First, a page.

Dr. Paul Fossati

    I joined the Atomistic Simulation Group as a Research Associate in July 2013. My main research interest is structural defects and mechanical properties using atomistic simulations. I have recently been working on the behaviour of fission gases and irradiation defects in uranium dioxide, as well as radiation damage in fluorapatite.

    Before coming to London I did a PhD on the mechanical behaviour of UO2 at the atomistic length-scale, with the École Centrale Paris and the Thermodynamic and Thermochemistry Modelling Lab at the CEA centre at Saclay. I studied some deformation mechanisms in UO2 at the atomic length-scale. One of them was the structural phase transitions that occur in high stress conditions. Depending on the stress state, the initial Fluorite structure can change to different structures. For example a <100> uniaxial tension causes a transition to the Scrutinyite structure, whereas a <110> tension induces a transition to the Rutile structure at about the same stress of 7 GPa.

    Such high stress is found during fracture processes. Indeed both phase transitions occur at the crack tip during loading, depending on the loading axis. Both structures are related to very different fracture behaviour. Propagation in a {100} planes is caused by sub-crack opening in Scrutinyite secondary phases and then coalescing. On the other hand, when a crack starts propagating in a {110} plane, it deviates and propagates by simple decohesion in the secondary Rutile phase.

    I also investigated dislocations glide, and the related critical stresses as a function of temperature for edge <110> dislocations. At lower temperatures, the easiest glide system is <110>{100} followed by <110>{111} and then <110>{110} having a much higher critical stress. This changes at about 1500 K, where the critical stresses for {100} and {111} planes are very close, which corresponds to the experimentally reported fragile to ductile transition temperature.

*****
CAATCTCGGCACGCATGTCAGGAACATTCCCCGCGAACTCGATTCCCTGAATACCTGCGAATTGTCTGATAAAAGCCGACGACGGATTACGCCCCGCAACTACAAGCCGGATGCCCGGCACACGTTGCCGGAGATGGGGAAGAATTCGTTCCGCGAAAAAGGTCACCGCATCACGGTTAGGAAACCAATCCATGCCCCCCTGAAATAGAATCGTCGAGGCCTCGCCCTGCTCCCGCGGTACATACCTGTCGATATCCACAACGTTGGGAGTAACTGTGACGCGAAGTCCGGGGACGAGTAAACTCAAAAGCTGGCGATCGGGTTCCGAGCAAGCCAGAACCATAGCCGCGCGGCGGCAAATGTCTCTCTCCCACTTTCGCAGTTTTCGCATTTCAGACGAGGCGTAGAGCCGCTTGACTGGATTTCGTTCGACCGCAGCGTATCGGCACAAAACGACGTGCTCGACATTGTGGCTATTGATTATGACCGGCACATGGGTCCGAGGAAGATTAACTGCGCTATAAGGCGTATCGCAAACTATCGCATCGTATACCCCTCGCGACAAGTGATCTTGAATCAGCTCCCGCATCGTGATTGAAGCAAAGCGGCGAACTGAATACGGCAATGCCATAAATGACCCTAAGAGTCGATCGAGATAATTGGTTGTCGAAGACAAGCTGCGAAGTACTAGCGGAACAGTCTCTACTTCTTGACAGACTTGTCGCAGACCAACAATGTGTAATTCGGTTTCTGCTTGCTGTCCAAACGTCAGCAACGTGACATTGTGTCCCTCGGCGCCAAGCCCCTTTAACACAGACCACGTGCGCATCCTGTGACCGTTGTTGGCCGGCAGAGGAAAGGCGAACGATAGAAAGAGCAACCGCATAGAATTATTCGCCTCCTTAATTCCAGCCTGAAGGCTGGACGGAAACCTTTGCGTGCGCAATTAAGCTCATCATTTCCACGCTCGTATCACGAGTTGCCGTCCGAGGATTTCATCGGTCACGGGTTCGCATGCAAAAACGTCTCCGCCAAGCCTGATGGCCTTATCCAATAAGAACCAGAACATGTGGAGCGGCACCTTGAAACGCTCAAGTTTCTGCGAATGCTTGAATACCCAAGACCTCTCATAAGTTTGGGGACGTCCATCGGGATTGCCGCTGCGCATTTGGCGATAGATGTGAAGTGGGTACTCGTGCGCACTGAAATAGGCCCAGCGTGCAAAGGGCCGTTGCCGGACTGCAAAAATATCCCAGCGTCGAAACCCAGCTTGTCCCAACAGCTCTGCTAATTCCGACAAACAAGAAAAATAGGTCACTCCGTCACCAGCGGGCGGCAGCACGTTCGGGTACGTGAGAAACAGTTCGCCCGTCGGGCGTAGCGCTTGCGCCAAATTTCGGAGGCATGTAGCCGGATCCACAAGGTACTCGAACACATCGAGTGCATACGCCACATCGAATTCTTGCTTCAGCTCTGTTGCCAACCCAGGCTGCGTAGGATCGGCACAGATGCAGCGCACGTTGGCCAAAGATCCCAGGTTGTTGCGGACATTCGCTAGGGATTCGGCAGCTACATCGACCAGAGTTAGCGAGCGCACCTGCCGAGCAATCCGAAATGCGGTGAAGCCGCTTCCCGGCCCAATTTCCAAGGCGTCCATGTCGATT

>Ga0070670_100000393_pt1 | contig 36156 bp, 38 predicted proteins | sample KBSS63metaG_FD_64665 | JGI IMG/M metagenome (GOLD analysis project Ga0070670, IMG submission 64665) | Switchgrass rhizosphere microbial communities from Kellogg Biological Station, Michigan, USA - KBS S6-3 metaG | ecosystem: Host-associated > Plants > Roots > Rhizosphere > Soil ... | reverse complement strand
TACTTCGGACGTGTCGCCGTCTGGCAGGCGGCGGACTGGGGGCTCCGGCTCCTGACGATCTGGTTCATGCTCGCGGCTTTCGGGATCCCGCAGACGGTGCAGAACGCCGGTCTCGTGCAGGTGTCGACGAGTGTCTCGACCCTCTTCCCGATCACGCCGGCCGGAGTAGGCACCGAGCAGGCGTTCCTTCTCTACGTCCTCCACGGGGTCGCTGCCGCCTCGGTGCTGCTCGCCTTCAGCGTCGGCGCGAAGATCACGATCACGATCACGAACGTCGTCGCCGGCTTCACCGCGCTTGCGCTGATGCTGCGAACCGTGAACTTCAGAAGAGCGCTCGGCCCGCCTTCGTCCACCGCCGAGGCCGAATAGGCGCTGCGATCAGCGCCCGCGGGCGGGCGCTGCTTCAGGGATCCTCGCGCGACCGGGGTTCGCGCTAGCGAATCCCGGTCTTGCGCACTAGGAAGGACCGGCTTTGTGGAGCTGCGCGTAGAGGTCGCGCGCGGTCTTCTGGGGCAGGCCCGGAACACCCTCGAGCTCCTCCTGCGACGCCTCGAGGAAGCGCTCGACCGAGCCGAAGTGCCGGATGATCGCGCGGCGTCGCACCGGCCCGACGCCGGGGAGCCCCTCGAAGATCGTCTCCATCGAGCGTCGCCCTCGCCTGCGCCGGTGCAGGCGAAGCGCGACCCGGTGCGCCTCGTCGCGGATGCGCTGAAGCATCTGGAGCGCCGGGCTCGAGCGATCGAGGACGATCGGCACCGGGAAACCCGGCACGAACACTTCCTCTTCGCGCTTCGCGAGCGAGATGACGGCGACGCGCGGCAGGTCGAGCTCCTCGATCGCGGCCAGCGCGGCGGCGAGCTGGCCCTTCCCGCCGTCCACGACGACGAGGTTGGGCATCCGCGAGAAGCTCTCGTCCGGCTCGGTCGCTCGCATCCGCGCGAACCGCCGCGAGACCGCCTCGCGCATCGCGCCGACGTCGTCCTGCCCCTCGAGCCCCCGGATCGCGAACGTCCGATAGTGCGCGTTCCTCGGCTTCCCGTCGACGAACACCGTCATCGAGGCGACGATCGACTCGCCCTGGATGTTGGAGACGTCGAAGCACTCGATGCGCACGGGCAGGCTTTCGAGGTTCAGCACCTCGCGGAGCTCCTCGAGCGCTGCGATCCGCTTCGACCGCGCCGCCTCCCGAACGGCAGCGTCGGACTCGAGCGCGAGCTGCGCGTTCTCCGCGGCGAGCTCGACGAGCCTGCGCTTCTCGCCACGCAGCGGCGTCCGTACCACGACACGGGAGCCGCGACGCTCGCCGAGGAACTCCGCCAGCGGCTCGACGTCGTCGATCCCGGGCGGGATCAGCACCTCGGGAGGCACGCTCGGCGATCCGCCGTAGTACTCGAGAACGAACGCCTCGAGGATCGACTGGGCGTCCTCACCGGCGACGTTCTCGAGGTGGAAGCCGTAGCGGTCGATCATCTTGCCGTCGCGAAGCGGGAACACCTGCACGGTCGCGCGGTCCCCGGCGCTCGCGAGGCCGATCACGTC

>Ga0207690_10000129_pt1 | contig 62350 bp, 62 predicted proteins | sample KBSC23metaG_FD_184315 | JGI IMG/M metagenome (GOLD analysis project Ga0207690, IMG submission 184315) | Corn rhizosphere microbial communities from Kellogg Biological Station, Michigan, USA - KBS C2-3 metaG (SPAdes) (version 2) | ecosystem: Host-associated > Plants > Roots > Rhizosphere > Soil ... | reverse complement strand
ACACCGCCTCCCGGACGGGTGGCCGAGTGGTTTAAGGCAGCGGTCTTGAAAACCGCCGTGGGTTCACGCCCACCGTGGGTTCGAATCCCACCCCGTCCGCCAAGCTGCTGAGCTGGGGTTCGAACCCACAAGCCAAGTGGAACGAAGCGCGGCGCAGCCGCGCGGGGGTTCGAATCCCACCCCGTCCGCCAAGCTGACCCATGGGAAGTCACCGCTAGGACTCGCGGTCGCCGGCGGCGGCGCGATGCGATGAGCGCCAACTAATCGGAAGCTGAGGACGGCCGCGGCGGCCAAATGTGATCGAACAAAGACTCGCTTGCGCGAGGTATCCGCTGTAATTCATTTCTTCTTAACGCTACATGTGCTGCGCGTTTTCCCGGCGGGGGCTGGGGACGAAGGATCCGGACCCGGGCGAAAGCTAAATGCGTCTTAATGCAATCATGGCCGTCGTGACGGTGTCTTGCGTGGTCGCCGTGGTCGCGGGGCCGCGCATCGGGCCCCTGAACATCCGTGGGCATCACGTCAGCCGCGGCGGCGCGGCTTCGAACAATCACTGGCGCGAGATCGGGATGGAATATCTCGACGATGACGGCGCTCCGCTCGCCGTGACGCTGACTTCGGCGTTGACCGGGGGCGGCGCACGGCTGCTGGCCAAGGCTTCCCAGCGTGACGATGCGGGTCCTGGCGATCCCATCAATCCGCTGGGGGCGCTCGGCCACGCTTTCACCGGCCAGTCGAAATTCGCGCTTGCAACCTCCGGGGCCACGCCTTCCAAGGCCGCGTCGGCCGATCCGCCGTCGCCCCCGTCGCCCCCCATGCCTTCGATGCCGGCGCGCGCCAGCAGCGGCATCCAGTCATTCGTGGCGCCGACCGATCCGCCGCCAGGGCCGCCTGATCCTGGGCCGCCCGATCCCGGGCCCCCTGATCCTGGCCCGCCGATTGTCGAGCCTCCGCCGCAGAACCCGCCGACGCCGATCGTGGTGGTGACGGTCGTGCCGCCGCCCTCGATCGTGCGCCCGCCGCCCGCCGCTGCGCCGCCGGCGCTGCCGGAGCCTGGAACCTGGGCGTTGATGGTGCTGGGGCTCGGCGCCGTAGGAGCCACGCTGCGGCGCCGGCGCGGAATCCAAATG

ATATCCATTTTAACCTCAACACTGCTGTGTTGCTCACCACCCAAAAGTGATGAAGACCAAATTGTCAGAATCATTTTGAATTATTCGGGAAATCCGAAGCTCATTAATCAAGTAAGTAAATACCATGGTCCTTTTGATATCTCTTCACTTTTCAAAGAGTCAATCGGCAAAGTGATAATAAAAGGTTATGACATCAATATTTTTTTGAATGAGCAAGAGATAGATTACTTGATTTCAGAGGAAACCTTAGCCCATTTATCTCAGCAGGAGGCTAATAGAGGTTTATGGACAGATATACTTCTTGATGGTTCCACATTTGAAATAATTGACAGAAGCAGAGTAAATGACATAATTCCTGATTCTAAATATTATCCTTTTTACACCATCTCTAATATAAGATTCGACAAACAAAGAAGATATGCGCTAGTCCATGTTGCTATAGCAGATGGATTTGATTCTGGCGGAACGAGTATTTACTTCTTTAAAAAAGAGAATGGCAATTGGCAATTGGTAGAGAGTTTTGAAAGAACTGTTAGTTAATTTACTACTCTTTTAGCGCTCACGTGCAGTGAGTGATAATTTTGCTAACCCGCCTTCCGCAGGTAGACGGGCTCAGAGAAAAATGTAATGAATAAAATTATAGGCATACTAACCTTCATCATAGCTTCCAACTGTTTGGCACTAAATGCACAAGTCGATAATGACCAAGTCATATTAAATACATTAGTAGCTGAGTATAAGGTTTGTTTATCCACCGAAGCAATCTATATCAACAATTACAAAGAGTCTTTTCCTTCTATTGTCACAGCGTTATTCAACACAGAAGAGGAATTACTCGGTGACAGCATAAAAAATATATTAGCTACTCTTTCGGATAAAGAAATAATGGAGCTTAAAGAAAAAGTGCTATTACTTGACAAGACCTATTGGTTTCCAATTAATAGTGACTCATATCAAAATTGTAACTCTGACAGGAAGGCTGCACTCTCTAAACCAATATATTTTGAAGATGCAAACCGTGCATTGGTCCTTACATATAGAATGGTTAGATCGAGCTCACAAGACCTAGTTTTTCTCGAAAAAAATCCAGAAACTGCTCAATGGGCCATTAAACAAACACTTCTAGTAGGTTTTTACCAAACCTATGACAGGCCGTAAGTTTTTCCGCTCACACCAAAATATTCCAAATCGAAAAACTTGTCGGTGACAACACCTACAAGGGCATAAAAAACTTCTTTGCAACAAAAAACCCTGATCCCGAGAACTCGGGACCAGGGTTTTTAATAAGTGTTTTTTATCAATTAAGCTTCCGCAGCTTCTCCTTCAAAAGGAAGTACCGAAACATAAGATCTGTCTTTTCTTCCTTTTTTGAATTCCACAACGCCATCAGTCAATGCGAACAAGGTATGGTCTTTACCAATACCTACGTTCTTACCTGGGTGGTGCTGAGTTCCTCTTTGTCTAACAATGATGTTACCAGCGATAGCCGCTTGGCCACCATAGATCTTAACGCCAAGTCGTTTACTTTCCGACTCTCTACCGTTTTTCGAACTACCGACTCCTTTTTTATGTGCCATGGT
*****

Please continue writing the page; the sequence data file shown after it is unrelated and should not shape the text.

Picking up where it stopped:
Before that I did a Masters in computational physics at the Université Montpellier II (France). My thesis was on the effect of helium bubbles on the structural properties of a CJ1 glass matrix. CJ1 is a simplified borosilicate glass, used as a surrogate for the more complex R7T7 glass used by the French nuclear industry as a radioactive waste containment matrix.


    • P.C.M. Fossati, L. Van Brutzel, A. Chartier and J-P. Crocombette, “Simulation of uranium dioxide polymorphs and their phase transitions”, Physical Review B, 88 (2013) 214112. doi:10.1103/PhysRevB.88.214112.
    • P.C.M. Fossati, L. Van Brutzel and B. Devincre “Molecular dynamics simulation of dislocations in uranium dioxide”, Journal of Nuclear Materials, 443 (2013) 359–365. doi:10.1016/j.jnucmat.2013.07.059

    PhD Thesis

    • Contribution à l’étude des propriétés mécaniques du combustible nucléaire: modélisation atomistique de la déformation du dioxyde d’Uranium: Contribution to the study of mechanical properties of nuclear fuel–atomistic modeling of the deformation of uranium dioxide.